As a bone-a-fide dog lover, it gives me great pleasure to highlight Baynes and Louis Agassiz Fuertes’ beautifully illustrated “The Book of Dogs: an intimate study of mankind’s best friend” as this week’s book of the week. In it, the famous ornithologist and illustrator lends his hand to the descriptions and art of drawing various breeds of “man’s best friend” while Baynes tells stories of dog fame, adventure, and heroism, such as this one about Red Cross dogs in WWI:
“The Red Cross dogs rendered invaluable service in feeding and aiding the wounded. Each one carried a first-aid kit either strapped to its collar or in a small saddle pouch. When they found a soldier who was unconscious, they were taught to bring back his helmet, handkerchief, or some other small article as a token of the discovery. Many of them learned wholly to ignore the dead, but to bark loudly whenever they came upon a wounded man.” [pg. 73]
Published in 1919 by the National Geographic Society, this “study” remarks on the history of dogs but does little to dive deeply into the science behind this subspecies of Canidae. Canis lupus familiaris are a subspecies of Canis lupus or Gray Wolf. Dogs are one of 38 subspecies of C. lupus along with a series of wolves and the feral dog, otherwise known as dingos . Dogs, dingos, and wolves can all interbreed and share morphological and behavioral similarities including being social, highly expressive, and (depending on your dog of course) intelligent animals. It is not certain when exactly dogs were first domesticated but recent evidence points to one of the oldest known domesticated dogs to 33,000 years ago . A study from 2010 points to the Middle East as the most likely locality of origin of the subspecies .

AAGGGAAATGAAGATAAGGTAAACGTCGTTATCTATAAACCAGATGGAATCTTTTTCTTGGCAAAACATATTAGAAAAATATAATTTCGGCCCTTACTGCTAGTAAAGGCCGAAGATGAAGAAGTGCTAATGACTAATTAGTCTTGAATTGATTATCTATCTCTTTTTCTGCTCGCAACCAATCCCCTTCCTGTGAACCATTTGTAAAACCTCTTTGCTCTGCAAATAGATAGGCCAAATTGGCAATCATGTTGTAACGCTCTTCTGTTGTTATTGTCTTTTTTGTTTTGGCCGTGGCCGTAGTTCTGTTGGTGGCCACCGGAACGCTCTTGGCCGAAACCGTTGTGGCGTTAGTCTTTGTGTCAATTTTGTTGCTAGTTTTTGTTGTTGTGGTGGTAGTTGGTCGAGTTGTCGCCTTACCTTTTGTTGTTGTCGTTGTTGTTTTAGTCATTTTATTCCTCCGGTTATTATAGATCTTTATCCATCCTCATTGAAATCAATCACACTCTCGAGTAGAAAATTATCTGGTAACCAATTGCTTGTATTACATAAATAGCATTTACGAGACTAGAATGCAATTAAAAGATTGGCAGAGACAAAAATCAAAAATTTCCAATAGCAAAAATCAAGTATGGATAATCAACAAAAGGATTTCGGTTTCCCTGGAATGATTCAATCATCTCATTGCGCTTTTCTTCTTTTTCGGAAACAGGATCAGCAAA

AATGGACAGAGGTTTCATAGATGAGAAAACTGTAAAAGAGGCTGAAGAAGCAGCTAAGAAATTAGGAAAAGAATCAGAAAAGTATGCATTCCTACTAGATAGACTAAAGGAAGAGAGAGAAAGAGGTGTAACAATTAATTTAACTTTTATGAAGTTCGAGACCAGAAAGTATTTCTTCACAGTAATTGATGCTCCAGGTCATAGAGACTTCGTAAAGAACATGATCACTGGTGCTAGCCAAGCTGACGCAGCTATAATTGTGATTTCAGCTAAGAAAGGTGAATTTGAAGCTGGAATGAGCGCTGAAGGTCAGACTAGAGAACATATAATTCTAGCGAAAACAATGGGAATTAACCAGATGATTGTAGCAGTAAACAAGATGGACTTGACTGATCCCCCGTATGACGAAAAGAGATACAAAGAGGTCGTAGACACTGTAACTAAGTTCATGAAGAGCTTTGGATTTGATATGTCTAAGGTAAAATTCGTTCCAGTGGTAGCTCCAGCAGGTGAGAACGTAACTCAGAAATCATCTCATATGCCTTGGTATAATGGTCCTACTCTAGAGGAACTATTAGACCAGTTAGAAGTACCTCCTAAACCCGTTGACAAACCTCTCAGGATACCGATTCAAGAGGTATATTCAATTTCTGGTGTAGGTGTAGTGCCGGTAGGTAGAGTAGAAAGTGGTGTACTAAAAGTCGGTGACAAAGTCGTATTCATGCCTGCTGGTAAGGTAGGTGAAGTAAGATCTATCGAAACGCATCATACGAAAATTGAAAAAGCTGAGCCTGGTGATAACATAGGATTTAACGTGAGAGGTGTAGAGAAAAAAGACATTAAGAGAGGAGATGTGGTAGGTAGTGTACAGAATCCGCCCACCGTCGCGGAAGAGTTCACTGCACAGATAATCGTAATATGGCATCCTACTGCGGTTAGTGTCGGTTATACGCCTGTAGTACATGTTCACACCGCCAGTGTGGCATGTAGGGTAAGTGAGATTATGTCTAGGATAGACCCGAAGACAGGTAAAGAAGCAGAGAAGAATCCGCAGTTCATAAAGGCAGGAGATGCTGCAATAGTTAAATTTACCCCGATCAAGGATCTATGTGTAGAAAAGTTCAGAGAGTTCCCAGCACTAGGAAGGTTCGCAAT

With such a rich history of domestication and intimacy with our species, one would think we’d have Canis lupus familiaris figured out, but it was not until recently that dogs’ taxonomy was resolved according to the Integrated Taxonomic Information System’s report. Linnaeus first described the domestic dog as Canis canis in Systema Naturae 1735 and later revised his own classification. As our good friend over at Synynyms.com illustrates, the taxonomic story of the dog has gone through many iterations including C. domesticus and C. familiaris, finally settling as a subspecies of C. lupus.
As pack animals, dogs lend themselves well to a close relationship with humans and have been highly selectively bred to serve a variety of roles. From the tiny Chihuahua to the Great Dane, nearly 280 official breeds are recognized by the Kennel Club and the American Kennel Club combined. Baynes and Fuertes discuss over 60 breeds in their book highlighting such classic favorites as the Collies, Greyhound, and Terriers (poor kitty!).
For more of Louis Agassiz Fuertes’ beautiful illustrations of our canine friends, please visit our flickr set for this book.
As all members of the C. lupus group can interbreed there are a wealth of possibilities for mix-breeds and as any “mutt” owner will tell you they make for some fantastic companions, bringing some the of the best of multiple breeds together. Popular mixes of today include Labradoodles (Labrador + Poodle), Puggles (Pug + Beagle), and well you figure it out… (Shih Tzu + Poodle).
No dog post would be complete without cute pictures, thus I bring you some of the best shots of our very own BHL Staff pooches:
|Maggie taken by Tim Ashman|
|Crash & Biscuit|
|Lilly, Maddy, & Bertie|
References http://www.itis.gov/servlet/SingleRpt/SingleRpt?search_topic=TSN&search;_value=180596 accessed 6-14-2013.  Druzhkova AS, Thalmann O, Trifonov VA, Leonard JA, Vorobieva NV, et al. (2013) Ancient DNA Analysis Affirms the Canid from Altai as a Primitive Dog. PLoS ONE 8(3): e57754. doi:10.1371/journal.pone.0057754  vonHoldt, Bridgett; et al. (2010-03-17). “Genome-wide SNP and haplotype analyses reveal a rich history underlying dog domestication”. Nature 464 (7290): 898–902. Bibcode:2010Natur.464..898V. doi:10.1038/nature08837. PMID 20237475.